What You Can Expect from Your Board – and What You Can’t 

Chances are, if you’ve been in nonprofit development for any length of time, you share the feelings of one of the members of Simple Development Systems who wrote that her greatest challenge was:  “motivating the Board to do something instead of always relying on me to do everything.”

Today’s guest posting, from Gail Perry, shares strategies to lead your board in the right direction.


Whenever I bring up the subject of boards, so many fundraisers roll their eyes.

Why are our boards such a huge pain point and what can we do about it?

I say we have to face reality about some sensitive topics: people, motivation, volunteers and commitment rather than chasing after some myth of the ideal board.

Let’s be realistic and see what we really can expect from our board – particularly in the area of fundraising.

Let’s remember that most board members are afraid of fundraising because they are embarrassed and fear rejection. And they generally are not sure what your expectations are of them.

Get your expectations in the right order and you’ll have a happy relationship – and a productive one – with your board.

Here’s what you can count on – and what you can’t  – with your board members.

WHAT YOU CAN COUNT ON

  1. Most board members really do want to help. They just don’t know how. It’s really up to you to motivate, guide and support them.   If you do make this investment of your time and energy, then you’ll have a gold mine of great board members on your hands.
  2. Most board members are open to and even enjoy education. They don’t like “training” but they do like “education.” June Bradham, author of “What Nonprofit Boards Want” says that the word “training” makes them feel like seals.  Most board members are eager to do a good job and want to know what their job is. The clearer your job expectations are for board members, the more you’ll get out of your board.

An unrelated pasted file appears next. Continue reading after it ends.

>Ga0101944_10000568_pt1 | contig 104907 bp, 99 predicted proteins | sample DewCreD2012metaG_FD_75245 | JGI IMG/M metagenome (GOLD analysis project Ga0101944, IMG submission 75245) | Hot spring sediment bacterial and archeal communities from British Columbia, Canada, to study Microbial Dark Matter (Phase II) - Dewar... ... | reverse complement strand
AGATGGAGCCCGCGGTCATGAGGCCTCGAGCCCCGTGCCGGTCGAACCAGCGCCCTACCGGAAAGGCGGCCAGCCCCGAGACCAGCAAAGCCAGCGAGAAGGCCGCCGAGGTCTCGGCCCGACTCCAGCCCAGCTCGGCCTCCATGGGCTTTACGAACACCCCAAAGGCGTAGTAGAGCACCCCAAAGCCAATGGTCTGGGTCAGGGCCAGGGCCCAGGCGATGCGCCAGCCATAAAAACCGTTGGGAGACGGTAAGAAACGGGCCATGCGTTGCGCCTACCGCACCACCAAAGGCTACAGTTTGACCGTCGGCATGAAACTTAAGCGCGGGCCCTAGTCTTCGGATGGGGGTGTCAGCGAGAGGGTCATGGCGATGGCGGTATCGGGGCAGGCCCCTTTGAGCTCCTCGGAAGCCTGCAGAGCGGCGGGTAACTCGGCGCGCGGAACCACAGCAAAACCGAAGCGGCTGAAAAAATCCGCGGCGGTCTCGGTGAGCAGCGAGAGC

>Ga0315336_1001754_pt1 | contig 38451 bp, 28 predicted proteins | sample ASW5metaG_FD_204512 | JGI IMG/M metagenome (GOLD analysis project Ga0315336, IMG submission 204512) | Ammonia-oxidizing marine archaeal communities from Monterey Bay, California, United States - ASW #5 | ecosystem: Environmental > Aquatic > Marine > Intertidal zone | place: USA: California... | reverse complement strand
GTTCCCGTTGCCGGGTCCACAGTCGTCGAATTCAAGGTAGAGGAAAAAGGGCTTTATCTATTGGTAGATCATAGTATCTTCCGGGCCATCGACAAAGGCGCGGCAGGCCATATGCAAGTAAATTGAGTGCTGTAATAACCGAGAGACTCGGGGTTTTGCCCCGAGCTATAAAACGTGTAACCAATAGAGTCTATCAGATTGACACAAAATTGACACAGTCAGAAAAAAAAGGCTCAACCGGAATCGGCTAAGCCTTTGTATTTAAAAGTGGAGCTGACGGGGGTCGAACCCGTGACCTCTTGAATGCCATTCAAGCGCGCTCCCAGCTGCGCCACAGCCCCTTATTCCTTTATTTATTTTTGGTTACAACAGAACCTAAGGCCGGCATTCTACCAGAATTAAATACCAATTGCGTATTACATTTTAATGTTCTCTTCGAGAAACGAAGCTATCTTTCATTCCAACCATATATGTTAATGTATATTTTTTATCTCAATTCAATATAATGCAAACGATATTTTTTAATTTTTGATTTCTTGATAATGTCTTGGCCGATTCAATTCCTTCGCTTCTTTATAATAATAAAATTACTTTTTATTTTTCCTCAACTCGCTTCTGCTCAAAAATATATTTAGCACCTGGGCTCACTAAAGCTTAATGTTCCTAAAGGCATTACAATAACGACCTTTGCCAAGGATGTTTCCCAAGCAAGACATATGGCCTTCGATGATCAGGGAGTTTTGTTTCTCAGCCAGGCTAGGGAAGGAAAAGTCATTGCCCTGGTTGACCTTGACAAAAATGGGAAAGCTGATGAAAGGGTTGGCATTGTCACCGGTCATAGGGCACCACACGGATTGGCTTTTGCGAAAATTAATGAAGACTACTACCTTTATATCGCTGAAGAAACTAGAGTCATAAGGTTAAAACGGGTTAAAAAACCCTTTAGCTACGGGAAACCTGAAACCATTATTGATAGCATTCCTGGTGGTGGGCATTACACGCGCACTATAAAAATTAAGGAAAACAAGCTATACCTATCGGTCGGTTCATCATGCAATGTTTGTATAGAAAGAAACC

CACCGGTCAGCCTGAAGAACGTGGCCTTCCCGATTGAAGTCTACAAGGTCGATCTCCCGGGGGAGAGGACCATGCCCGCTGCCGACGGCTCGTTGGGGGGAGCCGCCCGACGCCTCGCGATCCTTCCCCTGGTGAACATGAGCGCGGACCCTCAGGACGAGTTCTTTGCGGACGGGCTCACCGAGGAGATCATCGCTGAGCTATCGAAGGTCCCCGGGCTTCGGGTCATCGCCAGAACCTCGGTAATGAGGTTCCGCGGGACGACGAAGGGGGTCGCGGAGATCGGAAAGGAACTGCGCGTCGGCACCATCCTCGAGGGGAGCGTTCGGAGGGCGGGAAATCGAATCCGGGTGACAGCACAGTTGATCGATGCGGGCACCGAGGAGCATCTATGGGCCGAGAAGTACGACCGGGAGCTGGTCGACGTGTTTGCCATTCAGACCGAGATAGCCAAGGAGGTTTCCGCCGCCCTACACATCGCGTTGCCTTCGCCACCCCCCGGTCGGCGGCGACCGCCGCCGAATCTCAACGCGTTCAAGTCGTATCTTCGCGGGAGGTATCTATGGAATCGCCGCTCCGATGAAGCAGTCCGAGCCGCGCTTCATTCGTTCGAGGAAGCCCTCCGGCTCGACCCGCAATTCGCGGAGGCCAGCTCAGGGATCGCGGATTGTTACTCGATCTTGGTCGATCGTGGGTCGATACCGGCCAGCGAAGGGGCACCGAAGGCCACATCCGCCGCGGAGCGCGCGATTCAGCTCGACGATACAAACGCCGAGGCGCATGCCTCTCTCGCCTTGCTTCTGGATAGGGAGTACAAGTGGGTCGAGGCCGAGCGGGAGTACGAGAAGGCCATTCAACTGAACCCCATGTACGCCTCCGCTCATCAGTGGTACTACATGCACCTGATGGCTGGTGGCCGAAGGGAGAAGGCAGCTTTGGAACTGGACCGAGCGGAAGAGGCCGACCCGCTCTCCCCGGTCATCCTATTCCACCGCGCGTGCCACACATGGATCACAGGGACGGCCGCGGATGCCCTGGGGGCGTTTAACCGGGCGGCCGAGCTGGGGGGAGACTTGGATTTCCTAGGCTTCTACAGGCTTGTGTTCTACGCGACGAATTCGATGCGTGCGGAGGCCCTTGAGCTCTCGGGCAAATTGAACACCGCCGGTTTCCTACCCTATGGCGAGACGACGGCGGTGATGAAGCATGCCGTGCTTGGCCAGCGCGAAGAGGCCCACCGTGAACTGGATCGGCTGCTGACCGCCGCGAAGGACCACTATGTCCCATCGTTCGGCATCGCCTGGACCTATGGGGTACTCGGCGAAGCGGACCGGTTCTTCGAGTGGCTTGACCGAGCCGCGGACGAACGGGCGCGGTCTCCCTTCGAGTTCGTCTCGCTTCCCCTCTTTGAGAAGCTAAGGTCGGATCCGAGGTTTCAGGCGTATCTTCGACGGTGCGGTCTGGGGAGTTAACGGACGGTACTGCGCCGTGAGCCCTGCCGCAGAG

3. Most board members are capable of being terrific friendmakers if they know the right thing to say and they are pumped up. But you need to teach them what friendmaking is all about or they may go in the wrong direction.
  4. Most board members are happy to help thank donors. In fact, they love it!  And you can increase donors’ future gifts if your board members make thank you calls quickly to donors.
  5. Most board members can be terrific “sneezers” spreading the viral message around your community. Just make sure they can practice what do say in a comfortable, natural fashion.

HERE’S WHAT YOU CAN’T COUNT ON

  1. You can’t expect them to be good at soliciting. That’s a special skill and personality type. Frankly I don’t even want all my board members out there soliciting because some of them would not be very good at it.  Treasure the board members who are good at soliciting and find other productive jobs for those who are better at other things.
  2. You can’t expect them to show up at every event. You need to tell them what your priorities are – what’s essential and what’s optional.  Then, when they have a clear idea of what you need from them, they can give it to you